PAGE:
Dubbed the “Great Resignation”, many employees are taking an opportunity these days to find a different job that better fits their lifestyle and goals. If you have a 401(k) account with your current company and decide to leave, you have some decisions to make. Here are your options:
- Leave the account with your old employer. This option has some caveats – if your balance is below a certain threshold (up to $5,000 depending on your plan’s provisions), you could be forced to take a distribution of your account within a specified amount of time. But if you have a larger account balance, and you’re happy with the investments you’re in, you might consider leaving the account as is, at least for a while. However, you won’t have as much flexibility and control over your account you would have compared to some of the other options below.
- Roll your account into an IRA. This option provides you with the most flexibility and control. If your 401(k) contributions were made as Roth (after-tax) contributions, you can transfer those amounts to a Roth IRA. Any employer contributions such as a match, as well as your own pre-tax 401(k) contributions, can be rolled into a traditional IRA without incurring any taxable income. You’ll want to do a direct rollover from your plan to your IRA without taking possession of the funds yourself to avoid receiving a lower amount (see option #4).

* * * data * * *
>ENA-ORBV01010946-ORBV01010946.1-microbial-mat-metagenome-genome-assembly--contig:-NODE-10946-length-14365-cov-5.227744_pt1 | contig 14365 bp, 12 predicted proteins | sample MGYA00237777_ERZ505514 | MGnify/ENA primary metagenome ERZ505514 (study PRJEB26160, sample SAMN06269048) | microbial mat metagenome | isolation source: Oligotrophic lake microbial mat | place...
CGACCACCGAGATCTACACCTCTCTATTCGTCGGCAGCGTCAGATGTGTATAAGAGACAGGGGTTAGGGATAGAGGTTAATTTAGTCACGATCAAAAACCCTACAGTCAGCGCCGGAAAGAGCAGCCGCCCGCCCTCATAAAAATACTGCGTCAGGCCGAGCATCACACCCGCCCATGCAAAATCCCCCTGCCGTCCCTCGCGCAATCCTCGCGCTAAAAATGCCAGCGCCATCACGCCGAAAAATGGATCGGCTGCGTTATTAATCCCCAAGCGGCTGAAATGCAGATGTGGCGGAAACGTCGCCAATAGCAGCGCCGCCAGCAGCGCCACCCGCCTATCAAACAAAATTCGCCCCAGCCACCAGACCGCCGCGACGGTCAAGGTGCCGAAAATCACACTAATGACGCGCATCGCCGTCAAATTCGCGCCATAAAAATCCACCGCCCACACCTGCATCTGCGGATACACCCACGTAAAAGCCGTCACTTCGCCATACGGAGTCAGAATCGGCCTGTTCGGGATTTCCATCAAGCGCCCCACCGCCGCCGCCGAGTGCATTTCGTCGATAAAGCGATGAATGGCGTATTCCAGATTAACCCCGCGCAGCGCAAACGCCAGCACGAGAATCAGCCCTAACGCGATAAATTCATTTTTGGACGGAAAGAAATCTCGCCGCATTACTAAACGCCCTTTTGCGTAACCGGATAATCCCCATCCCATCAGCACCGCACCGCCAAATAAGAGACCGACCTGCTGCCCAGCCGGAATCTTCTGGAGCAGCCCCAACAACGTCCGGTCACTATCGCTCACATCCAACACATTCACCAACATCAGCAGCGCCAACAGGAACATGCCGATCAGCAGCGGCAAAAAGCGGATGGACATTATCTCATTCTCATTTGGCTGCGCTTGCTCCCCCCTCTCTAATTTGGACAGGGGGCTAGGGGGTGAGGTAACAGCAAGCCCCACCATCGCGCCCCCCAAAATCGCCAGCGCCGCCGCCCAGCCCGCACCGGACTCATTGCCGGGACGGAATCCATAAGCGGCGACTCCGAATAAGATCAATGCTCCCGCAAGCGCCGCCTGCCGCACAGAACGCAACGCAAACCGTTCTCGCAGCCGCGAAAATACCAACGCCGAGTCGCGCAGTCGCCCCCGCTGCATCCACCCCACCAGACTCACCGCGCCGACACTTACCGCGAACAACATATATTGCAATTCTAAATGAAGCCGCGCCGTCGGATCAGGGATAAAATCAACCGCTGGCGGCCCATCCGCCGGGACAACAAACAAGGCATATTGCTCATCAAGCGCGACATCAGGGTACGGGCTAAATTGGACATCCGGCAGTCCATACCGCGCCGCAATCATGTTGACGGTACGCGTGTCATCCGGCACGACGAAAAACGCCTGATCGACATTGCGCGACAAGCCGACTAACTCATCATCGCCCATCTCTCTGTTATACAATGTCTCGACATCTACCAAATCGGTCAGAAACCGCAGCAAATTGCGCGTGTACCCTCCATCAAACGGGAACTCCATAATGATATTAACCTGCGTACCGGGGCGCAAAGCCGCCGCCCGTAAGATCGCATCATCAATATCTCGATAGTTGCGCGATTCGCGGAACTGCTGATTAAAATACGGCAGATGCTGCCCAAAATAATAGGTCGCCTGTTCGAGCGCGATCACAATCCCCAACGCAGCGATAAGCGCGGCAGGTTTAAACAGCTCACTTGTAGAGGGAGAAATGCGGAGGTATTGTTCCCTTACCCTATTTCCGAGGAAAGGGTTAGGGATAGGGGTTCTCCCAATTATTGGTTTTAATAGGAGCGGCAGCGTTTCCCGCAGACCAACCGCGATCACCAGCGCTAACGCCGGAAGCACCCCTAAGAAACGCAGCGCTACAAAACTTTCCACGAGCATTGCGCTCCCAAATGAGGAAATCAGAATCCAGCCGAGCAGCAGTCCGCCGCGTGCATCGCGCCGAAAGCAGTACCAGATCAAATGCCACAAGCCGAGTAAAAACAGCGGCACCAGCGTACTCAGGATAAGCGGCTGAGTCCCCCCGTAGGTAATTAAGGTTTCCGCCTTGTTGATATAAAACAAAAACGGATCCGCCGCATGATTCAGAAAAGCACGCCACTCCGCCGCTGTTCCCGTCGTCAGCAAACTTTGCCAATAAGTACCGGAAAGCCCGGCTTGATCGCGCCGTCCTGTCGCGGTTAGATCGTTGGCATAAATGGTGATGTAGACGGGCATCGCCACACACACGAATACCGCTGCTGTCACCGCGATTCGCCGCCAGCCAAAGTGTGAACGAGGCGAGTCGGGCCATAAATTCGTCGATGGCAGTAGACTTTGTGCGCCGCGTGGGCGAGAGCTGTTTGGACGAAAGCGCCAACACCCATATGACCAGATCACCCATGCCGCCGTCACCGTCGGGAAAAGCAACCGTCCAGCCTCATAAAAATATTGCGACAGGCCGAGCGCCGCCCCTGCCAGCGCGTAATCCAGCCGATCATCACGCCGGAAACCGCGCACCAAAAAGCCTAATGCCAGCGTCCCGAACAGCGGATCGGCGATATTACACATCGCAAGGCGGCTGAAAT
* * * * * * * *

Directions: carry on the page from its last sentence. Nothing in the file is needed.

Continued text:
- Roll your account into your new employer’s 401(k) plan. Before doing this, check with your new employer to ensure their plan allows rollovers and the timeframe for making a transfer. For instance, check whether you’re allowed to roll over your old 401(k) before becoming eligible for the new company’s plan. You’ll want to do a direct rollover from one plan to another without taking possession of the funds yourself to avoid receiving a lower amount (see option #4).
- Take the money. In general, this option will mean that 20% of your account will be automatically withheld off the top to pay taxes, paying out only 80% of your account balance. If you made pre-tax 401(k) contributions, you’ll be taxed on the distribution amount at your ordinary income tax rate. Taking a distribution before you reach age 59½ can incur an additional 10% penalty over and above your ordinary income taxes. Not to mention that your 401(k) distribution may also incur state income taxes depending on where you live. And if your account balance is large enough to put you over the applicable income threshold, you could be hit with an additional 3.8% net investment income tax (NIIT).
If your contributions were made to a Roth 401(k), withdrawals can be made without penalty or tax consequences as long as you are at least age 59½ and have had your account for at least five years. But if that’s not the case, you’ll have to pay taxes plus a 10% penalty on the earnings (but not on your contributions, since you paid taxes on them before they were added to your plan account).
Regardless of which option you choose, you’ll receive a Form 1099-R by January 31 of the year following your distribution. This form will notify the IRS whether your withdrawal was taxable or whether you rolled it over.